Based on his experience and study, I think Obama is at least more likely to understand the complexity of international economic developments. The greater question is whether a nuanced view of the effects of particular U.S. foreign policy decisions would really lead to substantively better decisions when he’s placed in a position where the accepted thing to do is to promote U.S. interests (i.e., the presidency, or the U.S. Senate).

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Dreams From My Father

January 6, 2007

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My friend Bethany gave me Barack Obama’s Dreams From My Father: A Story of Race and Inheritance for Christmas. I was deeply grateful, and proceeded to demonstrate my gratitude by reading it over a 3-4 day period. The book was surprisingly long (over 400 pages) yet held my attention strongly throughout. Obama, writing ten years ago after being named the first black editor of the Harvard Law Review, describes the development of his own unique racial identity as the son of an African man and American woman. He uses flowing, descriptive prose that is unsentimental yet thought-provoking, while avoiding many clichés.

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Animals, AIDS and Evolutionary Epistemology

December 29, 2006

Peter Singer writes in the India Times about how certain aspects of American democracy hinder the movement for animal rights. In this case, it’s nothing “extreme,” just laws that would allow pigs and calves raised for meat to have enough room on their tethers or in their cages to turn around and lie down. Arizona and Florida recently passed measures like these, but Singer points out that America’s lack of federal animal welfare legislation for farm animals is largely a result of political lobbying. Our political parties are relatively weak, forcing candidates to raise their own money for campaigns and therefore making them subject to pressure from special interests. In other countries, where parties fund reelection campaigns, this pressure is less direct.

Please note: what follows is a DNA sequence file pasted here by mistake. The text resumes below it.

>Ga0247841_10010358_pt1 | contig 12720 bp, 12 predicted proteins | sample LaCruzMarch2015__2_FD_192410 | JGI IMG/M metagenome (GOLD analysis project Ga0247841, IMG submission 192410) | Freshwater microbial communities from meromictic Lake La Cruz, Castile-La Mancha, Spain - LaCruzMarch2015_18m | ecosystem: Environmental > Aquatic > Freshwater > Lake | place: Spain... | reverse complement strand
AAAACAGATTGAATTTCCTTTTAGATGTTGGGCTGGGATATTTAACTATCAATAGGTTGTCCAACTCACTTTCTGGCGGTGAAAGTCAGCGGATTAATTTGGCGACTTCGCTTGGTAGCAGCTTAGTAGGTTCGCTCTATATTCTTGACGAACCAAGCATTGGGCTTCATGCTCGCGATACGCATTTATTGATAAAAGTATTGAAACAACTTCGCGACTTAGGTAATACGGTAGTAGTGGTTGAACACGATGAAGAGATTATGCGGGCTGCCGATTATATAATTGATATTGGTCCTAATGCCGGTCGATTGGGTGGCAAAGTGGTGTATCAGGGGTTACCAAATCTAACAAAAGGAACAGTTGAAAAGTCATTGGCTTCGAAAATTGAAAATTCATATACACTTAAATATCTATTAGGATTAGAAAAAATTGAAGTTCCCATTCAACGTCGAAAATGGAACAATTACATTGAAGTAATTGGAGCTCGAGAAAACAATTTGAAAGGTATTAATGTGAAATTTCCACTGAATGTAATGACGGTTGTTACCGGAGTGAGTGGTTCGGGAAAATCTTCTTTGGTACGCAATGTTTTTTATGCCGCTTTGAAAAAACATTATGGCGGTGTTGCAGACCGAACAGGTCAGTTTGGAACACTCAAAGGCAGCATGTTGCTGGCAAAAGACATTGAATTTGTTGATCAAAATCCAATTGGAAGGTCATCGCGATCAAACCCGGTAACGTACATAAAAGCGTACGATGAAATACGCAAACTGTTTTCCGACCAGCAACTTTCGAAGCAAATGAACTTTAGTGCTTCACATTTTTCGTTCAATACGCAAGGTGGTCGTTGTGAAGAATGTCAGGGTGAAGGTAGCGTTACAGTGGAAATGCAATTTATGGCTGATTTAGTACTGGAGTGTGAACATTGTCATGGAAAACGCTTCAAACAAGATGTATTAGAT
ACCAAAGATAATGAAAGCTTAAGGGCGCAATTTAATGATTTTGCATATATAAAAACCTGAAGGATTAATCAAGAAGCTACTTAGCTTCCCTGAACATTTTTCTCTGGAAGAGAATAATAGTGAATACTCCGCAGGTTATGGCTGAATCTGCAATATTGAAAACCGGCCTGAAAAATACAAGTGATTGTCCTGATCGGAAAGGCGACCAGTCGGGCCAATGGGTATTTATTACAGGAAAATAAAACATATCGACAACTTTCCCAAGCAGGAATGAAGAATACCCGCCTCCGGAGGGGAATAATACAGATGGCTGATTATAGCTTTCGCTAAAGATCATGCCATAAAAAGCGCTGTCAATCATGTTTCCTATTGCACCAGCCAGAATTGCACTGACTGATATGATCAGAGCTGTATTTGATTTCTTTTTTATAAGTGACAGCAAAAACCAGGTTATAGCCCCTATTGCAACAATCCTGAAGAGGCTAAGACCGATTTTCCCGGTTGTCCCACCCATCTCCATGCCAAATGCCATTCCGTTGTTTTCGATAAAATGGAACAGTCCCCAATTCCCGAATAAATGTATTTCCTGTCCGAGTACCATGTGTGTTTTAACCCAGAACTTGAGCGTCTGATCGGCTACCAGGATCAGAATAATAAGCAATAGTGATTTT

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A Change of Fortune?

December 29, 2006

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Somali troops representing the UN-recognized government have retaken Mogadishu from the Islamist rebel government, the capital of Somalia. This is a striking reversal in the often-dark recent history of Somalia, a country in the horn of Africa, bordering Ethiopia, Kenya, and Djibouti (see a map of the region).

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Cruising the Nile

December 22, 2006

These pictures were taken on a cruise and a felucca ride on the mighty Nile, from Aswan down the nile (north) to Luxor, Egypt. The mausoleum in some of the pictures is that of Aga Khan III, the 48th imam of Shia Ismaili Muslims.

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Sins of the Father

December 13, 2006

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And you think the Catholic priests have problems in America…

CNN just ran a story about a Catholic priest who was a leader in Rwanda’s 1994 genocide. Athanase Seromba was just convicted by the International Criminal Tribunal for Rwanda (which meets in Tanzania) and sentenced to 15 years.

According to the charge sheet, Seromba directed a militia that “attacked with traditional arms and poured fuel through the roof of the church, while gendarmes and communal police launched grenades and killed the refugees.”

After failing to kill all the people inside, Seromba ordered the demolition of the church, the document said.